The technology emerged in preview form last month and represented somewhat of an about-face from the Windows giant, whose employees had previously complained that while the tech was handy for desktop users, sticking it on a server might mean it gets used for things for which it wasn't intended.
(And Windows Server absolutely had to have the bloated user interface of its desktop stablemate as well, right?)
Microsoft has dropped a preview of its next batch of Windows fixes, slipping a resolution for broken Wi-Fi hotspots in among the goodies.
The release – KB5014668 for Windows 11 – addresses the Wi-Fi hotspot functionality broken in June's patch Tuesday alongside some less necessary features like "search highlights," which "present notable and interesting moments of what's special about each day."
KB5014697, which was released on June 14 for Windows 11, had a selection of issues. Some .NET Framework 3.5 apps might fail and connecting to a Windows device acting as a hotspot wouldn't always work. The only fix was to roll back the patch or disable the Wi-Fi hotspot feature.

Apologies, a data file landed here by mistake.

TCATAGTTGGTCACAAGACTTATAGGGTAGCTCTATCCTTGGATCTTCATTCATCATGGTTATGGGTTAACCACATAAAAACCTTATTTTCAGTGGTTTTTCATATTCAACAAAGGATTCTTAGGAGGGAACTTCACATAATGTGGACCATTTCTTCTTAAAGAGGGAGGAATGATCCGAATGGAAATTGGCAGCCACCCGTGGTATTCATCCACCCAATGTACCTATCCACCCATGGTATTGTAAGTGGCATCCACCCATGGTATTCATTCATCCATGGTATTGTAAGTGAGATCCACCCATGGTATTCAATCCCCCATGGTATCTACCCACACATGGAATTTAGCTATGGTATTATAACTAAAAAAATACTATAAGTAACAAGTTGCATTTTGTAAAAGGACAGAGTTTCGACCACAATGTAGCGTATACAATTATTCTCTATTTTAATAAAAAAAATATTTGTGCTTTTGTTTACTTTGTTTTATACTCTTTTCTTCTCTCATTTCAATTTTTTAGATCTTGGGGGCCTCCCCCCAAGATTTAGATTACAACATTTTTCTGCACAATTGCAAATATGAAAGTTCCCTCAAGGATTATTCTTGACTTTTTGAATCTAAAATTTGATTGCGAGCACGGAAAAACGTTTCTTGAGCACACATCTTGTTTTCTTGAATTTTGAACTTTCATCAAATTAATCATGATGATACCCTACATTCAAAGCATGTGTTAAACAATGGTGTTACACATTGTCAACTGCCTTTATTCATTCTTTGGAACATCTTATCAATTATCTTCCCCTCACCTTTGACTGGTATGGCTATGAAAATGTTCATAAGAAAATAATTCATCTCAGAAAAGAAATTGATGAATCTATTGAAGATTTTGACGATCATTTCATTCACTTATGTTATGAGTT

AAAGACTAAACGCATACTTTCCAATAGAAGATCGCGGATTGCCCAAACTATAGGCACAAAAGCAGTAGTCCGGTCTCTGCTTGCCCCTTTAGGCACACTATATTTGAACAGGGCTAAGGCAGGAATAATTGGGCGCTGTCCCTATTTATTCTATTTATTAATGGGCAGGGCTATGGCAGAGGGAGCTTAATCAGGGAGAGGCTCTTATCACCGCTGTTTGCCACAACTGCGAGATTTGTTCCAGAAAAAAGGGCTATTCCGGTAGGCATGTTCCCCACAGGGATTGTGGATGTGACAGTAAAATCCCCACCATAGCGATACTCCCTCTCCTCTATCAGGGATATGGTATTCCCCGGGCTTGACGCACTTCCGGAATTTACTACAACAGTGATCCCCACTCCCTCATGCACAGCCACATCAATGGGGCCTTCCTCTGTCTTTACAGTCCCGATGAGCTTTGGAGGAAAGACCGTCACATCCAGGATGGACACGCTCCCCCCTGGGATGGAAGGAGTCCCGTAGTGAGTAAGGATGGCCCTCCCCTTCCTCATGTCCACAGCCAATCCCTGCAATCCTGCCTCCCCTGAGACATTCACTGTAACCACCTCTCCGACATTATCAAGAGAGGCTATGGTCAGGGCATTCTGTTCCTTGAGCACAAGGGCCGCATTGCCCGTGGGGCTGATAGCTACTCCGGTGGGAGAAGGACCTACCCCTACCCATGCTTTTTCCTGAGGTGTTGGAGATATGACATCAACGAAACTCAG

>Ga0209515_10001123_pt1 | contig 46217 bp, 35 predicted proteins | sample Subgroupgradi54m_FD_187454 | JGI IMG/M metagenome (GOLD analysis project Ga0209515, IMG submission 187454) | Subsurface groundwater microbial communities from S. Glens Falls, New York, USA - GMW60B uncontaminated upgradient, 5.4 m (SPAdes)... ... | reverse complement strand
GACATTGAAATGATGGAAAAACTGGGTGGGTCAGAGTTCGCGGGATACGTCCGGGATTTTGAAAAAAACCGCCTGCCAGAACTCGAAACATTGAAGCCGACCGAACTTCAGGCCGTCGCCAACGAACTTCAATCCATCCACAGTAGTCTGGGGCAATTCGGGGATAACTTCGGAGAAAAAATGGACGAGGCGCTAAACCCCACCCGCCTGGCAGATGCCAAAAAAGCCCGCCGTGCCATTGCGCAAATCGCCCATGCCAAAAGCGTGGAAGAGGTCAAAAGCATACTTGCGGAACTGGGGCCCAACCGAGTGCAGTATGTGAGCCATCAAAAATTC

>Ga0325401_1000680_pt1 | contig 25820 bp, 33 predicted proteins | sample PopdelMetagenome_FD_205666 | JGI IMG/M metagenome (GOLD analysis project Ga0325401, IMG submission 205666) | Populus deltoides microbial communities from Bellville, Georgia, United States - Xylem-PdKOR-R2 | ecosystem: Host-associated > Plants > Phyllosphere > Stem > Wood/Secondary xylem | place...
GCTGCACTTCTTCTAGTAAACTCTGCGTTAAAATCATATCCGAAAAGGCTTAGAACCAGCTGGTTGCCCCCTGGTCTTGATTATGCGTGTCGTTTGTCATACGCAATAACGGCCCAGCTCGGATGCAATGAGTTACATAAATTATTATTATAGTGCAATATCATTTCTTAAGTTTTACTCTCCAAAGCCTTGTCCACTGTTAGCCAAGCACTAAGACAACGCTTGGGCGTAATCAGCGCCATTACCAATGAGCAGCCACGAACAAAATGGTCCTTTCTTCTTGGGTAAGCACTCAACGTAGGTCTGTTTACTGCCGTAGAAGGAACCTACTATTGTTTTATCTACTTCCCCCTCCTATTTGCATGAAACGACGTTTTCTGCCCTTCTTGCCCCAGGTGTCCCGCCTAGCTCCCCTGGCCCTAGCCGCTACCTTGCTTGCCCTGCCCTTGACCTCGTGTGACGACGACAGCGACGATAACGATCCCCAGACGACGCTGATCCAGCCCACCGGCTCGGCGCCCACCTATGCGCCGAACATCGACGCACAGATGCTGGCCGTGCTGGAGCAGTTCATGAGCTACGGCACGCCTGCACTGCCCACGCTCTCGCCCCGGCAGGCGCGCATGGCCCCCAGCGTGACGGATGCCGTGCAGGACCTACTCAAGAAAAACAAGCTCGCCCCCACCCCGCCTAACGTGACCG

China’s efforts to end its reliance on Microsoft Windows got a boost with the launch of the openKylin project.
The initiative aims to accelerate development of the country’s home-grown Kylin Linux distro by opening the project up to a broader community of developers, colleges, and universities to contribute code.
Launched in 2001, Kylin was based on a FreeBSD kernel and was intended for use in government and military offices, where Chinese authorities have repeatedly attempted to eliminate foreign operating systems.
Updated Microsoft's latest set of Windows patches are causing problems for users.
Windows 10 and 11 are affected, with both experiencing similar issues (although the latter seems to be suffering a little more).
KB5014697, released on June 14 for Windows 11, addresses a number of issues, but the known issues list has also been growing. Some .NET Framework 3.5 apps might fail to open (if using Windows Communication Foundation or Windows Workflow component) and the Wi-Fi hotspot features appears broken.
Microsoft has blocked the installation of Windows 10 and 11 in Russia from the company's official website, Russian state media reported on Sunday.